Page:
City offiicals worried about possible state budget cuts
The Arizona State Legislature's special session to balance the 2001 and 2002 budget cycle could impact the city more than just by the loss of state revenue sharing money, City Manager Roger Swenson said.
"We have no way of knowing what the legislature will do to balance the budget," he said.
"With the major portion of the budget off limits for K-12 education, the programs that can be cut are limited."
Kingman received confirmation of a state-funding match for Walleck Ranch Park last week.
"The $508,000 park is expected to be constructed during this city budget year," Community Development Director Dennis Roberts said.
"We will be looking for confirmation of fund availability before going to bid."
The park money comes from the Arizona State Parks Heritage Fund using money from lottery receipts.
"The money is supposed to be in the bank for these projects," Roberts said.
"The city pays for the park construction and is reimbursed."
Swenson said the lottery funds are the result of a voter initiative passed in 1990 that comes up for another vote in 2002.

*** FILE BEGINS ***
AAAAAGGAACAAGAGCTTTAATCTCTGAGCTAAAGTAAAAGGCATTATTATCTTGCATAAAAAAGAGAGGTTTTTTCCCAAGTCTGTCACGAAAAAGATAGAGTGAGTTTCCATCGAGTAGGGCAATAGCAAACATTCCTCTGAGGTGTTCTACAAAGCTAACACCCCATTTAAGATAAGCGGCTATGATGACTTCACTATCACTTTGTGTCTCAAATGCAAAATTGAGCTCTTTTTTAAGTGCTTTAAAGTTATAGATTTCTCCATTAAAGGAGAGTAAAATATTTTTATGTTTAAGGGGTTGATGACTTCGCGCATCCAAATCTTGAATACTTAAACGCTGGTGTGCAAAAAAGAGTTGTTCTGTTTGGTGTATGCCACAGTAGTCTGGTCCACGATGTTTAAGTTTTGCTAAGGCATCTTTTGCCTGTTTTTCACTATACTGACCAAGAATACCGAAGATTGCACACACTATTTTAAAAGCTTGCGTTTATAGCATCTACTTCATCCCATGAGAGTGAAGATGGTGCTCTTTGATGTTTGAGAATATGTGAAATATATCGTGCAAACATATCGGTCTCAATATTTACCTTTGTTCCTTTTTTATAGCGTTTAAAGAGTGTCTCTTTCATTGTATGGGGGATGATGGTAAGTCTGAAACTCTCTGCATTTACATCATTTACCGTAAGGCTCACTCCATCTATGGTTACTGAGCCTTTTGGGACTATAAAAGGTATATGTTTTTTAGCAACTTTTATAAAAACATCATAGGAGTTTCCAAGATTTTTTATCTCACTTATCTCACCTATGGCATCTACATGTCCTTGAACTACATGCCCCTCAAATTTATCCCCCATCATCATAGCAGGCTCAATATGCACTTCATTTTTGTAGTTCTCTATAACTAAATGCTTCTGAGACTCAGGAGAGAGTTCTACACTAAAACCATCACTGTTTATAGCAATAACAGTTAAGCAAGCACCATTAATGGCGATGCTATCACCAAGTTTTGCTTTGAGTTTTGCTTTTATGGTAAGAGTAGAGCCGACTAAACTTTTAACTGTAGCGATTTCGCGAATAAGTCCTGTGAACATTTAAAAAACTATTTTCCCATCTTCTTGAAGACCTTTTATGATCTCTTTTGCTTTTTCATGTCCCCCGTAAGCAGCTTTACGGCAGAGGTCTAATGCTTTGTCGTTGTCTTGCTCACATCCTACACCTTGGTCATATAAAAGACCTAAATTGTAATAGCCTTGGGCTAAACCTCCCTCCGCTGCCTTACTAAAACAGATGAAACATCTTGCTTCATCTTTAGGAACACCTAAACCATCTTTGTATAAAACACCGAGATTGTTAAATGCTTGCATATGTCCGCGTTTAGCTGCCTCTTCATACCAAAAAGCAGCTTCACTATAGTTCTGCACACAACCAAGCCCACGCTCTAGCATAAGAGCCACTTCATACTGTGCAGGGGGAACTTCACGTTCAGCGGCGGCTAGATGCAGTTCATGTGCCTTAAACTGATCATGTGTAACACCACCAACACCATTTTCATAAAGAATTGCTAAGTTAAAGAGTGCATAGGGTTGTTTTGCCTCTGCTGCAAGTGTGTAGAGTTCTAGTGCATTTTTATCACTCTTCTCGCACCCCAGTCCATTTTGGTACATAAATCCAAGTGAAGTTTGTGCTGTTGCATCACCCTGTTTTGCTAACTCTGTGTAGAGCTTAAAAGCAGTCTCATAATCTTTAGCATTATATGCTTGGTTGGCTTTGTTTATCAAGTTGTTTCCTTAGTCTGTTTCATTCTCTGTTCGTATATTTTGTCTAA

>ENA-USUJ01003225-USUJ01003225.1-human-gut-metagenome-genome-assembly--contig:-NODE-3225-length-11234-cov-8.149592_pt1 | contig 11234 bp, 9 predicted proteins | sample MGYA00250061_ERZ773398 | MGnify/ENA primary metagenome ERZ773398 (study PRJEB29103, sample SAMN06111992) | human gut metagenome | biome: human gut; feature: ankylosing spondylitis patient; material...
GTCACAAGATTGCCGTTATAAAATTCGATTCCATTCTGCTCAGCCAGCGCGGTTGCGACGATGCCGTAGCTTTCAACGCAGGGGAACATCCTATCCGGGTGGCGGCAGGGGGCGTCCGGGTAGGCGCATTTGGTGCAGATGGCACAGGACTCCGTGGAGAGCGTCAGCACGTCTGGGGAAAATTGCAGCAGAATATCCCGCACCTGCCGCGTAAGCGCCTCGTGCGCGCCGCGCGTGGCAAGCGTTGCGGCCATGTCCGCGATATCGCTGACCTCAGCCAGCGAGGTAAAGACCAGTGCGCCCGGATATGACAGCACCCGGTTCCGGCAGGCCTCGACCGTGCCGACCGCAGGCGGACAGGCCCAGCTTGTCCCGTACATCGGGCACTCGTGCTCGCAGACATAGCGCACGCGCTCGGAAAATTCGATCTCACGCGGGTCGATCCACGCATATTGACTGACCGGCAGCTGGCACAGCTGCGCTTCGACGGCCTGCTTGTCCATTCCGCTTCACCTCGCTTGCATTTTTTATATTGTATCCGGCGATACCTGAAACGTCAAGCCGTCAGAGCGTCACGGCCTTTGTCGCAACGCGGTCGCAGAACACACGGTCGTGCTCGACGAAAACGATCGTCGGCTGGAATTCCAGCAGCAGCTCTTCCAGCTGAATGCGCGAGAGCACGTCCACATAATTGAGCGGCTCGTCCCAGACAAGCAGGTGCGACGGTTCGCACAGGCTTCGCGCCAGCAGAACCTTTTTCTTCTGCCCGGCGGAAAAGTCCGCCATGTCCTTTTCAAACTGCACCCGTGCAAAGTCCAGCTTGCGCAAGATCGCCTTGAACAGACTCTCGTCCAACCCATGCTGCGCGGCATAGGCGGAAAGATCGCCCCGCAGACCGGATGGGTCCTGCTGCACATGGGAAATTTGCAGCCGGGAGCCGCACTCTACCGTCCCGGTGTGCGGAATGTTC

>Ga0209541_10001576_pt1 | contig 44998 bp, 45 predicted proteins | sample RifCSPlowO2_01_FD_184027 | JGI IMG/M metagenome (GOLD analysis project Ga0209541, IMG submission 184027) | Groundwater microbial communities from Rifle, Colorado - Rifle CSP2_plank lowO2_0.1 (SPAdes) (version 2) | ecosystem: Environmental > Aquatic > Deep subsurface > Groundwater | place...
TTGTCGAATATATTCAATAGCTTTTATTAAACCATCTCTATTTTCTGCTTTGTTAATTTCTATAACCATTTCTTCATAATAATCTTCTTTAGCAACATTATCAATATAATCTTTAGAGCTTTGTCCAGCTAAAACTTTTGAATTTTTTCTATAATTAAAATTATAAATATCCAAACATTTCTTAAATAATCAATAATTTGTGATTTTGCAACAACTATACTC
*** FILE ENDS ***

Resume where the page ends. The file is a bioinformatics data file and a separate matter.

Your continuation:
The park funds and other lottery-funded programs would stop after 2002 if the voters do not approve an extension.
The funds used to conduct the joint county and city public transit study and hire a city transit coordinator were authorized by legislation that has a 2002 sunset clause.
The city has the state funds needed to hire a transit coordinator to begin the planning.
Most of the grant fund sources for equipment and operation of local public transportation are from federal dollars.
Both the park and transit funds are on Gov.
Jane Hull's list of possible cuts.
The proposed reduction in shared revenue of $147,000 could be just the beginning of revenue lost by Kingman, depending on the outcome of the legislative session.
Hull projects the shortfall at $675 million in the current fiscal year's $7 billion budget and $850 million in the 2002 budget of $7.5 billion.
She said K-12 education should be exempt and public safety and health functions should be protected.
Mayor Les Byram said legislators meeting with city officials at a recent state conference were not anxious to reduce city and county revenue sharing.
Legislators were critical of major parts of Hull's proposals but there was no indication that lawmakers were in agreement on any alternative course.
Hull, expecting a long special session, offered lawmakers a turkey each if they finished by Thanksgiving.